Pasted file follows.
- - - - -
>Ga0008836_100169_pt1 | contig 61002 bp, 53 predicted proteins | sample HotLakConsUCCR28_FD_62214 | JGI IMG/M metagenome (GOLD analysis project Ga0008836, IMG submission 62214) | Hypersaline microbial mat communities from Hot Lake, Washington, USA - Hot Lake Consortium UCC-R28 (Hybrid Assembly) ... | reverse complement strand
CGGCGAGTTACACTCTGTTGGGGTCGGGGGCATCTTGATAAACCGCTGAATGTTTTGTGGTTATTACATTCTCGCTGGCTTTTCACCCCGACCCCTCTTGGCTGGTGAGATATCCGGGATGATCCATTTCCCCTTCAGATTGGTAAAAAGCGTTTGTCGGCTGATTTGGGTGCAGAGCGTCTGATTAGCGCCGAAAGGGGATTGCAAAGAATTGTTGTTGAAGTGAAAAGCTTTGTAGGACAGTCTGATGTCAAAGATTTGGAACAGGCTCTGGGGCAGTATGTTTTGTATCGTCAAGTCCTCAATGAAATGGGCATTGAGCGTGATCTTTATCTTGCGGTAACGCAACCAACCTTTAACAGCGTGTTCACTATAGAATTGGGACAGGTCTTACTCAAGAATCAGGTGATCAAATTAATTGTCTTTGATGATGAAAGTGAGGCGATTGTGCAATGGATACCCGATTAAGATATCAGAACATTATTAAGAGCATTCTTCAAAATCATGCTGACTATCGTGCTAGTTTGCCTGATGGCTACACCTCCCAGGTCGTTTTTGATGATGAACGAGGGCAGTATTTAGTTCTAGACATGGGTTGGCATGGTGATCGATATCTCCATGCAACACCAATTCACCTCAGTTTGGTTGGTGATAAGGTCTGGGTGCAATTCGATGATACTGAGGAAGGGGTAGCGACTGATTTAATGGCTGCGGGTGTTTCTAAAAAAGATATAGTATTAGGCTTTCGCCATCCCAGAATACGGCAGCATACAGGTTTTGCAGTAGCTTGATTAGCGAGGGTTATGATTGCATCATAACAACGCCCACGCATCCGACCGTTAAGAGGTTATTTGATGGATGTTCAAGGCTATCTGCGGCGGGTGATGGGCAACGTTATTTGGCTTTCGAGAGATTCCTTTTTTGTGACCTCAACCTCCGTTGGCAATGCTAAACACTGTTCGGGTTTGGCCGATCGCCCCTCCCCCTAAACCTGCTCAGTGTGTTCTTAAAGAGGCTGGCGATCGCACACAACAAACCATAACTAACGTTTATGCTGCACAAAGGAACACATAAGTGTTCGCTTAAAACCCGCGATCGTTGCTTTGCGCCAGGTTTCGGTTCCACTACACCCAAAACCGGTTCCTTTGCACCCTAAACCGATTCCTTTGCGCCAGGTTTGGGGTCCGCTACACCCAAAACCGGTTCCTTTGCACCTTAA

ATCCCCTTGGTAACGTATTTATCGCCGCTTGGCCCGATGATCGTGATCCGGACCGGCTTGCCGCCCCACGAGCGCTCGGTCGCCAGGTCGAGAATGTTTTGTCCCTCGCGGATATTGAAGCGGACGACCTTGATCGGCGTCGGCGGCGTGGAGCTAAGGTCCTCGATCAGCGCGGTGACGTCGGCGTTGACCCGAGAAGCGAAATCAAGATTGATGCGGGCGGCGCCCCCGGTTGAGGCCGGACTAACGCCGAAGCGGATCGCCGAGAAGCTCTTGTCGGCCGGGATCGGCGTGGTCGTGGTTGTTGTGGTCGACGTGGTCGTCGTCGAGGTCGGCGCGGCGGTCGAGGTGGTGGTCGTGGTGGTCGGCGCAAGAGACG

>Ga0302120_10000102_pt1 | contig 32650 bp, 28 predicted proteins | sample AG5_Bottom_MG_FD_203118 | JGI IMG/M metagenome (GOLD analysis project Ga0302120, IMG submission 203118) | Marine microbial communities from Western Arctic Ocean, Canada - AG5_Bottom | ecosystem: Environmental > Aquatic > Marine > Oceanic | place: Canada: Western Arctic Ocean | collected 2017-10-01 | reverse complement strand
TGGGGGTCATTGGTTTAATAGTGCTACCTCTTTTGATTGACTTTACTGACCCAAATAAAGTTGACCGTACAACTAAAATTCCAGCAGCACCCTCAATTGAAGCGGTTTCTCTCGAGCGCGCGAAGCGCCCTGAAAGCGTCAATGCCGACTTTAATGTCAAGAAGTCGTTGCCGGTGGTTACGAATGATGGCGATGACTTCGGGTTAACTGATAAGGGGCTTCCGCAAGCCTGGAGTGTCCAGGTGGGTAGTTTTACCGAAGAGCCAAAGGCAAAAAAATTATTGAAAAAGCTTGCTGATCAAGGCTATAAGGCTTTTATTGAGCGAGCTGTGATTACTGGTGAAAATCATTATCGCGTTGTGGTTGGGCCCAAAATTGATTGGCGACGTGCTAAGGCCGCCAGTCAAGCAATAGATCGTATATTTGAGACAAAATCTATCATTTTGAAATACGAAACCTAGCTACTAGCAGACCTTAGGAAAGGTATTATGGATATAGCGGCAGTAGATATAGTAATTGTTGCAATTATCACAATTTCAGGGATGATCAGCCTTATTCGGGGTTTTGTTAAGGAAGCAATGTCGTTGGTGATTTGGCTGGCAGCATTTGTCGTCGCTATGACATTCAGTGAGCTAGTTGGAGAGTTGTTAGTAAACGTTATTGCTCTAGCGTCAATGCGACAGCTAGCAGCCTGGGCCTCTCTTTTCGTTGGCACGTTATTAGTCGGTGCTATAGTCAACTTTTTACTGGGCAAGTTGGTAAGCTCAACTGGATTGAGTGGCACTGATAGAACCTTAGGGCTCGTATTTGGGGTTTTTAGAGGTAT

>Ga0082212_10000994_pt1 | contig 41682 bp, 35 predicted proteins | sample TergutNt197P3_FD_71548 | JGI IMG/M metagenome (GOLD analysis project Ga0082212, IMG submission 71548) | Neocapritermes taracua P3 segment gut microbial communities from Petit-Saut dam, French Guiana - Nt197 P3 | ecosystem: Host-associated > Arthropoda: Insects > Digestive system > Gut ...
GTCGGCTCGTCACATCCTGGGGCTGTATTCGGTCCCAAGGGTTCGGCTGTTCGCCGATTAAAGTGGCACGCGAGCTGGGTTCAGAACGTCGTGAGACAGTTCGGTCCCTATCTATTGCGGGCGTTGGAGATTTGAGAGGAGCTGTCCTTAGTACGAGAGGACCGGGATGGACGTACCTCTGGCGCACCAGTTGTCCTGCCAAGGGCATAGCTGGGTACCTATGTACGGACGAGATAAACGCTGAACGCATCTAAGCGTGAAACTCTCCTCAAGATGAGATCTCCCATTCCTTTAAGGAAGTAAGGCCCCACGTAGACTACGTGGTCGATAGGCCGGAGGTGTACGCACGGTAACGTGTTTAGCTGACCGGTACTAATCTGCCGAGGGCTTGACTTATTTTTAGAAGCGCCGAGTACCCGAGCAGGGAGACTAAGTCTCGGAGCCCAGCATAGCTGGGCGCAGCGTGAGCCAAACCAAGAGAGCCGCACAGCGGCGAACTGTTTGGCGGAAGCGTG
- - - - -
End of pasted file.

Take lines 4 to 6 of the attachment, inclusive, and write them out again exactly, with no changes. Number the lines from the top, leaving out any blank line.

>Ga0302120_10000102_pt1 | contig 32650 bp, 28 predicted proteins | sample AG5_Bottom_MG_FD_203118 | JGI IMG/M metagenome (GOLD analysis project Ga0302120, IMG submission 203118) | Marine microbial communities from Western Arctic Ocean, Canada - AG5_Bottom | ecosystem: Environmental > Aquatic > Marine > Oceanic | place: Canada: Western Arctic Ocean | collected 2017-10-01 | reverse complement strand
TGGGGGTCATTGGTTTAATAGTGCTACCTCTTTTGATTGACTTTACTGACCCAAATAAAGTTGACCGTACAACTAAAATTCCAGCAGCACCCTCAATTGAAGCGGTTTCTCTCGAGCGCGCGAAGCGCCCTGAAAGCGTCAATGCCGACTTTAATGTCAAGAAGTCGTTGCCGGTGGTTACGAATGATGGCGATGACTTCGGGTTAACTGATAAGGGGCTTCCGCAAGCCTGGAGTGTCCAGGTGGGTAGTTTTACCGAAGAGCCAAAGGCAAAAAAATTATTGAAAAAGCTTGCTGATCAAGGCTATAAGGCTTTTATTGAGCGAGCTGTGATTACTGGTGAAAATCATTATCGCGTTGTGGTTGGGCCCAAAATTGATTGGCGACGTGCTAAGGCCGCCAGTCAAGCAATAGATCGTATATTTGAGACAAAATCTATCATTTTGAAATACGAAACCTAGCTACTAGCAGACCTTAGGAAAGGTATTATGGATATAGCGGCAGTAGATATAGTAATTGTTGCAATTATCACAATTTCAGGGATGATCAGCCTTATTCGGGGTTTTGTTAAGGAAGCAATGTCGTTGGTGATTTGGCTGGCAGCATTTGTCGTCGCTATGACATTCAGTGAGCTAGTTGGAGAGTTGTTAGTAAACGTTATTGCTCTAGCGTCAATGCGACAGCTAGCAGCCTGGGCCTCTCTTTTCGTTGGCACGTTATTAGTCGGTGCTATAGTCAACTTTTTACTGGGCAAGTTGGTAAGCTCAACTGGATTGAGTGGCACTGATAGAACCTTAGGGCTCGTATTTGGGGTTTTTAGAGGTAT

>Ga0082212_10000994_pt1 | contig 41682 bp, 35 predicted proteins | sample TergutNt197P3_FD_71548 | JGI IMG/M metagenome (GOLD analysis project Ga0082212, IMG submission 71548) | Neocapritermes taracua P3 segment gut microbial communities from Petit-Saut dam, French Guiana - Nt197 P3 | ecosystem: Host-associated > Arthropoda: Insects > Digestive system > Gut ...